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Suleman v. Sessions

United States District Court, N.D. Ohio, Eastern Division

April 5, 2018

LATIF SULEMAN, Petitioner,
v.
JEFF SESSIONS, Respondent.

          SOLOMON OLIVER, JR. JUDGE

          REPORT & RECOMMENDATION

          THOMAS M. PARKER MAGISTRATE JUDGE

         I. Introduction

         Currently before the court is the motion to dismiss filed on April 5, 2018 by respondent, Jeff Sessions. ECF Doc. 4. This matter is before the undersigned pursuant to an order of reference entered by Judge Solomon Oliver, Jr. on March 7, 2018. Because this court no longer has subject matter jurisdiction to consider Suleman's petition, I recommend that the petition be dismissed.

         II. Statement of Facts

         On February 28, 2018, Suleman filed a petition for writ of habeas corpus and argued that respondent refused to release him even though respondent had been unable to affect Suleman's removal and would be unable to do so in the reasonable foreseeable future. ECF Doc. 1, Page ID# 1. Suleman requested that the court issue a writ of habeas corpus directing the respondent to immediately release him from custody. Id. at 4.

         Suleman sought asylum at the United States' border on July 25, 2016. Id. at 2. An immigration judge ordered that Suleman be removed on February 8, 2016. Id. Suleman appealed the immigration judge's decision, his appeal was dismissed, and the removal order became final on August 11, 2017. Id. Six months later, Suleman filed his petition on February 28, 2018. On March 12, 2018. Immigration and Customs Enforcement (“ICE”) successfully removed Suleman from the United States to Ghana. ECF Doc. 4-1, Page ID# 12.

         III. Motion to Dismiss Standard

         A motion to dismiss for lack of subject-matter jurisdiction pursuant to Federal Rule of Civil Procedure 12(b)(1) may take the form of either a facial or a factual attack. United States v. Ritchie, 15 F.3d 592, 598 (6th Cir. 1994). Facial attacks challenge the sufficiency of the pleading itself. Id. Factual attacks, on the other hand, challenge the factual existence of subject-matter jurisdiction, regardless of what is or might be alleged in the pleadings. Id.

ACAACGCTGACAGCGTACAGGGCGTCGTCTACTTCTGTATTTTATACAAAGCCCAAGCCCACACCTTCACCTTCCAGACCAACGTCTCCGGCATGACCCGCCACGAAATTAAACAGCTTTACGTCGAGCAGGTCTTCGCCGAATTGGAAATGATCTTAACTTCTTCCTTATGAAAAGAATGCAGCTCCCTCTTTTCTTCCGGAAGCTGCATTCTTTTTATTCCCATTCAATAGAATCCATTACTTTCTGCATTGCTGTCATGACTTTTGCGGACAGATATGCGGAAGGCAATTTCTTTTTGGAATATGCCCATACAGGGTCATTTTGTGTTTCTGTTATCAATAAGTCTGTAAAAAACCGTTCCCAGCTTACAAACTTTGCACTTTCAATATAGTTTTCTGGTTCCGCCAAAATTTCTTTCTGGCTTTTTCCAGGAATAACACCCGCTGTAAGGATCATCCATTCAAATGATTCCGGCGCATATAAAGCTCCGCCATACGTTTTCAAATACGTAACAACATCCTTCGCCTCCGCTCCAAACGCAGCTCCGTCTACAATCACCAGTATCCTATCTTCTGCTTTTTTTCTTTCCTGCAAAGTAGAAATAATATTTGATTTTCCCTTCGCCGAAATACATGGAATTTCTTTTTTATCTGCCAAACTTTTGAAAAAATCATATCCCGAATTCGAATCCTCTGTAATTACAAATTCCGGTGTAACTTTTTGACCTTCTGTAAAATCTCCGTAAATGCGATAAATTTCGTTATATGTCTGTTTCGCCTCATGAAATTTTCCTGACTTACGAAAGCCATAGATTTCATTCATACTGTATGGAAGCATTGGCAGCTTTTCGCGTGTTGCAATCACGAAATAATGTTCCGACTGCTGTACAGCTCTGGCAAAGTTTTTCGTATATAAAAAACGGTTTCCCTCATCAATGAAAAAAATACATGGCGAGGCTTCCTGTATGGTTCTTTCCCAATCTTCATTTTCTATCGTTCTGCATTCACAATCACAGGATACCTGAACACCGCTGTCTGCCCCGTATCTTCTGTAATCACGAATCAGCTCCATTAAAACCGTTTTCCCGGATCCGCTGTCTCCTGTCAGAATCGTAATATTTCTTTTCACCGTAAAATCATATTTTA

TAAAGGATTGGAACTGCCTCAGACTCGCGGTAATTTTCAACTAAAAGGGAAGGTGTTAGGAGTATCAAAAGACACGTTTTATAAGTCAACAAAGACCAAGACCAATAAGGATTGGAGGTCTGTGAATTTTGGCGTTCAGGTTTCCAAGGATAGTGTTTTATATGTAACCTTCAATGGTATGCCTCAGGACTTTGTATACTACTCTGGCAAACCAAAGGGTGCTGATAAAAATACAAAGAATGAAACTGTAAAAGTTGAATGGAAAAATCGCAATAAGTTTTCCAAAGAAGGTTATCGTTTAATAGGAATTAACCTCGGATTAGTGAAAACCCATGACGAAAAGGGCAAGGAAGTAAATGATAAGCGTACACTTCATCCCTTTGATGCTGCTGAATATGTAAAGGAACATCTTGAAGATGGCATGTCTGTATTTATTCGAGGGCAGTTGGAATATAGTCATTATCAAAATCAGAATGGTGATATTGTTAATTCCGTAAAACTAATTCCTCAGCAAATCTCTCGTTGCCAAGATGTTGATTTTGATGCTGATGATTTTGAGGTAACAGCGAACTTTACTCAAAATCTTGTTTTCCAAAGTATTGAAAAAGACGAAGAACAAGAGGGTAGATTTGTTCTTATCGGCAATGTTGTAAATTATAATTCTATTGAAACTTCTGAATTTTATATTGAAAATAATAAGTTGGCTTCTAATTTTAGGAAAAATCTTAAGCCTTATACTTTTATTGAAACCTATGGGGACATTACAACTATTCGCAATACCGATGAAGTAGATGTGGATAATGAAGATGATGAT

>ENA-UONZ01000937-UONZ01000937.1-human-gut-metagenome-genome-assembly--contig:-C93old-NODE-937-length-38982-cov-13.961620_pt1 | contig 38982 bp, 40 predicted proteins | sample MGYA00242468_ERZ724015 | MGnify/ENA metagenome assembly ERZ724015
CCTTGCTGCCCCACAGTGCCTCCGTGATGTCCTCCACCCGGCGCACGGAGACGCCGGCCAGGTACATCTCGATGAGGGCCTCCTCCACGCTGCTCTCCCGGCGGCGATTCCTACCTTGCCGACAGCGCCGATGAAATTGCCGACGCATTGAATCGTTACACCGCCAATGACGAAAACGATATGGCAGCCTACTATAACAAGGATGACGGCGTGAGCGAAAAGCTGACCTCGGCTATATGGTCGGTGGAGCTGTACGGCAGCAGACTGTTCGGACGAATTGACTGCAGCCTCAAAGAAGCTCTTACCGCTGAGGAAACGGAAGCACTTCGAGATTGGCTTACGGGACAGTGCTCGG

When adjudicating a motion to dismiss based upon a facial attack, the court must accept all material allegations of the complaint as true and must construe the facts in favor of the non-moving party. Ritchie, 15 F.3d at 598 (citing Scheuer v. Rhodes, 416 U.S. 232, 235-37, 94 S.Ct. 1683, 40 L.Ed.2d 90 (1974)). See also Robinson v. Gov't of Malay., 269 F.3d 133, 140 (2d Cir. 2001) (holding that all reasonable inferences must be drawn in favor of the plaintiff when evaluating a facial attack on subject-matter jurisdiction).

         In contrast, a factual attack contests the validity of the facts alleged as support for subject-matter jurisdiction. Ritchie, 15 F.3d at 598. With a factual challenge, no presumption of truthfulness arises for either party, and the court must weigh the evidence to determine its power to hear the case. Id. (citing Ohio Nat'l Life Ins. Co. v. United States, 922 F.2d 320, 325 (6th Cir.1990)). In this analysis, the court may consider both the pleadings and evidence not contained in the pleadings. Makarova v. United States, 201 F.3d 110 (2d Cir. 2000).

         IV. Law & Analysis

         A district court lacks jurisdiction over a petitioner's habeas claim under 28 U.S.C.S. § 2241 if the petitioner is not in custody. See Prieto v. Gluch, 913 F.2d 1159, 1162 (6th Cir. 1990). A petition for writ of habeas corpus challenges a government custodian's authority to continue detaining an individual. Therefore, the individual's release from custody generally moots a habeas petition. Lane v. Williams, 455 U.S. 624, 632 (1982).

         The Sixth Circuit has held that a petition for writ of habeas corpus challenging the length of an alien's detention pending removal is rendered moot by the alien's removal from the United States. Enazeh v. Davis, 107 Fed.Appx. 489, 491 (6th Cir. 2004); Haddad v. Ashcroft,76 Fed.Appx. 672, 673 (6th Cir. 2003) (removal moots claims relating to conditions of detention.) See also, Lin Su Fang v. Holder, No. 1:11-cv-313, 2011 WL 2784496 at *3, 2011 U.S. Dist. LEXIS 76112 (N.D. Ohio July 14, 2011) (removal moots habeas petition when petitioner only sought relief from her allegedly unlawful detention.) Other courts have also held that an alien's release from custody renders moot the alien's habeas petition if it challenged the length or conditions of detention. See, e.g., G.S. v. Holder,373 Fed.Appx. 836, 844 (10th Cir. 2010) (removal moots issues pertaining to the legality of the detention); Politis v. Chertoff,326 Fed.Appx. 272, 273 (5th Cir. 2009) (deportation moots wrongful detention Bivens claim); Kurtishi v. Cicchi, 270 Fed.Appx. 197, 199-200 (3d Cir. 2008) (challenge to legality of immigration detention mooted by deportation); Abdala v. INS,488 F.3d 1061, 1065 (9th Cir. 2007) (deportation mooted petition complaining about ...


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